money

Your Employees Need to Know the “Why” because It’s More than Just the Money

The purpose, or what I call the “Why” for what your employees do at work, is becoming more important to them than just collecting a paycheck.

I know this to be so because I witnessed this when I was a contractor and now as a consultant to contractors. This long-time trend has become the norm. And I think it’s not just a good thing… I think it’s a great thing.

This may seem scary to you. Or, you may be in disbelief that this could be true. A quick review of articles and blogs online will validate what I’m saying here.

And if you’re an owner or manager who is over 50 years of age, you probably grew up in the trades with being told, “This is what I want done”. There was no discussion. You were just expected to do it because your boss told you to.

But having worked with consulting clients over the last few years, all I see are Millennials and now even some of the Generation Z arriving at work.  This movement is in full swing, so doing things because “I told you so” is long gone. In general, they’re not going to engage their heart and soul into anything at work until they know the “Why” they’re doing something.

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The Right Way To Cut Business Costs (Part 2)

As promised at the end of Part 1 of The Right Way to Cut Business Costs, I’m going to share here in Part 2 the rest of the 5 most common areas to look to cut expenses the right way.

The remaining three are:

3) Inventory is in overload and out of control. The vast majority of shops I visit when I first do my 1-to-1 consulting are way overloaded with dead inventory that is costing them money. To me, it costs money because they could be trading this excess inventory off for credits with a supplier or sold off at a discount to generate money. It’s easy to think, “I should have those items on my shelf because if I buy in bulk it’ll be a good deal,” or “I want a lot of it in my warehouse because I don’t want to run out.” It’s all flawed thinking.

The best thing to do is what I call “Exit the Warehouse” business process, and that means finding a great partner with a great vendor or even two great vendors if need be. They can help take control of what you keep in stock, and they can help you arrive at the correct minimums and maximums for each item. It requires restricting access to the warehouse itself to a very limited amount of…

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The Right Way To Cut Business Costs (Part 1)

Are all the expenses you’re “used to” carrying still pulling their weight?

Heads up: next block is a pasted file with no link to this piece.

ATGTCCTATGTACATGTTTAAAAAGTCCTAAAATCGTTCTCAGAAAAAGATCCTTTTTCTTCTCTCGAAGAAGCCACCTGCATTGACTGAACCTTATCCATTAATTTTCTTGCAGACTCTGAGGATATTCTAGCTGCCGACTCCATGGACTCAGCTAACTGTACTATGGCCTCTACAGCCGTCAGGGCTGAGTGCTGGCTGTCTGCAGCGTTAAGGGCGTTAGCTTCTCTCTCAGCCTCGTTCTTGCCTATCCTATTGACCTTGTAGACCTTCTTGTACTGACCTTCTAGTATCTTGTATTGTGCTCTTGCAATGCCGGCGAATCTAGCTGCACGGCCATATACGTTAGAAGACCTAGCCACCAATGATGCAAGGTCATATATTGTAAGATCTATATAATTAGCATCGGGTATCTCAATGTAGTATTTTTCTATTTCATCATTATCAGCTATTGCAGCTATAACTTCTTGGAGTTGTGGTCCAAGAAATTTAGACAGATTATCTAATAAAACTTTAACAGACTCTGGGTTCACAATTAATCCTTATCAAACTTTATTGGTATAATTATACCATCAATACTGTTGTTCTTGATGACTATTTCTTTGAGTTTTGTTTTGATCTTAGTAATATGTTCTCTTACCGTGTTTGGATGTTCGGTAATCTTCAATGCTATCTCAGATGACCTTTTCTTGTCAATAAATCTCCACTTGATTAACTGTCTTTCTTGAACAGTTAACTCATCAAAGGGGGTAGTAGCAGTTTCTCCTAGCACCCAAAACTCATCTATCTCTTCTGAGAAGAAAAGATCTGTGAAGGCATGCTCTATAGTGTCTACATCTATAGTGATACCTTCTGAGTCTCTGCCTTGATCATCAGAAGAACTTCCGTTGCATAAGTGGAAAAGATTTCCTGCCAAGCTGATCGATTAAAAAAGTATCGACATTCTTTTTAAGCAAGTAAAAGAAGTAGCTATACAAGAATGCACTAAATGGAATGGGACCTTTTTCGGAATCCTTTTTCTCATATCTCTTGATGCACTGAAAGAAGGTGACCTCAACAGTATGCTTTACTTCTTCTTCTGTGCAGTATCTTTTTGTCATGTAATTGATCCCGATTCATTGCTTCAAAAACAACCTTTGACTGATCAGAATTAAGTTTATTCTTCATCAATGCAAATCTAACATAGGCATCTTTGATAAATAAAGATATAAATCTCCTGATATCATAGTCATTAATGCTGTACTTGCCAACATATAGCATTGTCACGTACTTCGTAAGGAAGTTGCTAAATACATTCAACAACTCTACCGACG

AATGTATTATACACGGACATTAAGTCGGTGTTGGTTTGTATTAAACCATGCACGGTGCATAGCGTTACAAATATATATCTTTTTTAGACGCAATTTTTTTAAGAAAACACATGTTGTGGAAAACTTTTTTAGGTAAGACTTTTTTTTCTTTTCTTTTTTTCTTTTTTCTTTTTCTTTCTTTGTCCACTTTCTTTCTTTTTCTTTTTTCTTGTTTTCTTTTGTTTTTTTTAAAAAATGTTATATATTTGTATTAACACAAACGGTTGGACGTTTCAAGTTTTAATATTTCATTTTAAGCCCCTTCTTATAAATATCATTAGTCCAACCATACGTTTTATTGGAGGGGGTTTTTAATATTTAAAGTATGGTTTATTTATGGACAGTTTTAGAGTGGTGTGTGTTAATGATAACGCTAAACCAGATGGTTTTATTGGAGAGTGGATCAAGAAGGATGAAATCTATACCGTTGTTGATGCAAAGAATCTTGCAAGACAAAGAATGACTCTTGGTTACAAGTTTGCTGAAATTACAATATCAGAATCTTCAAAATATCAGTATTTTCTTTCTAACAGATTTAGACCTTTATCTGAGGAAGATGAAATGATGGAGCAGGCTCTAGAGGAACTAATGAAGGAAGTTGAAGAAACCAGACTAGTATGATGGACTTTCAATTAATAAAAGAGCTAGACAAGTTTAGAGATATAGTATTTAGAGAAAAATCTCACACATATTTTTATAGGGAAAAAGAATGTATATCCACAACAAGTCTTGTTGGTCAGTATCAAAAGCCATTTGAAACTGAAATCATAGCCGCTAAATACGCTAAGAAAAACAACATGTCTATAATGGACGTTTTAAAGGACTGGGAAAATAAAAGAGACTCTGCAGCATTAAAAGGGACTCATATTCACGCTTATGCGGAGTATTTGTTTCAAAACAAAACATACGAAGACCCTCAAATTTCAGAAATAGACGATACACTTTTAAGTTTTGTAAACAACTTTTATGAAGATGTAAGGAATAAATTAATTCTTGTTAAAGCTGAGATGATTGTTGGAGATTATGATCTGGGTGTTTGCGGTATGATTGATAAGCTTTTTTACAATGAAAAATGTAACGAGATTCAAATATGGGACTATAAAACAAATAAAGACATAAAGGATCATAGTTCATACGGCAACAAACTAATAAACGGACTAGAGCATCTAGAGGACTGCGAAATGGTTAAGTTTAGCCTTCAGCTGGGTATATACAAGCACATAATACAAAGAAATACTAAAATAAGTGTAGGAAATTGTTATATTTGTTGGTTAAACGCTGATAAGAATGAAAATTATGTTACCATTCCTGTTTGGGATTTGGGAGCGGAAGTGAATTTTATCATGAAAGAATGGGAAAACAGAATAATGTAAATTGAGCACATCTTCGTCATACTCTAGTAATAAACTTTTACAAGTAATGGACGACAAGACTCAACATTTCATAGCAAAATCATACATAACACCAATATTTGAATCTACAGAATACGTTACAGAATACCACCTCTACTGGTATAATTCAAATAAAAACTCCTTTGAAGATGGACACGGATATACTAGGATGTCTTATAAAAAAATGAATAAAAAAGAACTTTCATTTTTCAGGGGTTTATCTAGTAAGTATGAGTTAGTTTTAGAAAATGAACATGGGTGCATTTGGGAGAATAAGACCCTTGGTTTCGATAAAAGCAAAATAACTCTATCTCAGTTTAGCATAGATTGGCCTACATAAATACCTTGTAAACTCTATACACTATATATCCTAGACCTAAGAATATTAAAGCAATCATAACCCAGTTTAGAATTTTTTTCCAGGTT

Probably not!

Getting a better handle on this means you need to dedicate yourself to getting Financial Power in place.

Where should you start when it comes to cutting the right expenses in the right way?

Start by looking at all your expenses from the prior year listed in your Profit and Loss Statement (aka P&L). Take out a yellow legal pad if you want a manual moment or open up a Word document and list them all. Then, sort that list into must expenses and nice-to-have expenses.

It’ll be tough to do this because everything you now spend money on seemed like a good idea at the time. But a sinister thing about some expenses is they may be small expenses, but if they’re occurring every month, for instance, there is a compounding effect, and not in a good way. The reality is all these “small” recurring expenses add up.

Here are two of the five most common areas to look at when it comes to cutting expenses:

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Marketing to Pick Up Dollars, Not Dimes

If you’ve been in the service contracting business for any length of time you know what it’s like when business slows down and money gets tight. And if you’re like most service contractors, marketing spend is usually the first thing to go!

My dad, Irving, called that “stepping over dollars to pick up dimes.”

Why? Because without marketing your phones are going to go dead and/or stay dead.

It might seem counter-intuitive but those slow times are actually the best times to be doing testimonial-based marketing, which I’ve seen work well not just for my own service contracting business but also for dozens of other contracting businesses ranging from plumbing, heating, cooling, electrical, roofing, garage door service—to name just a few.

To make sure the marketing of your contracting business hits the mark you’ll want to focus your time, energy and your money on three main drivers such as:

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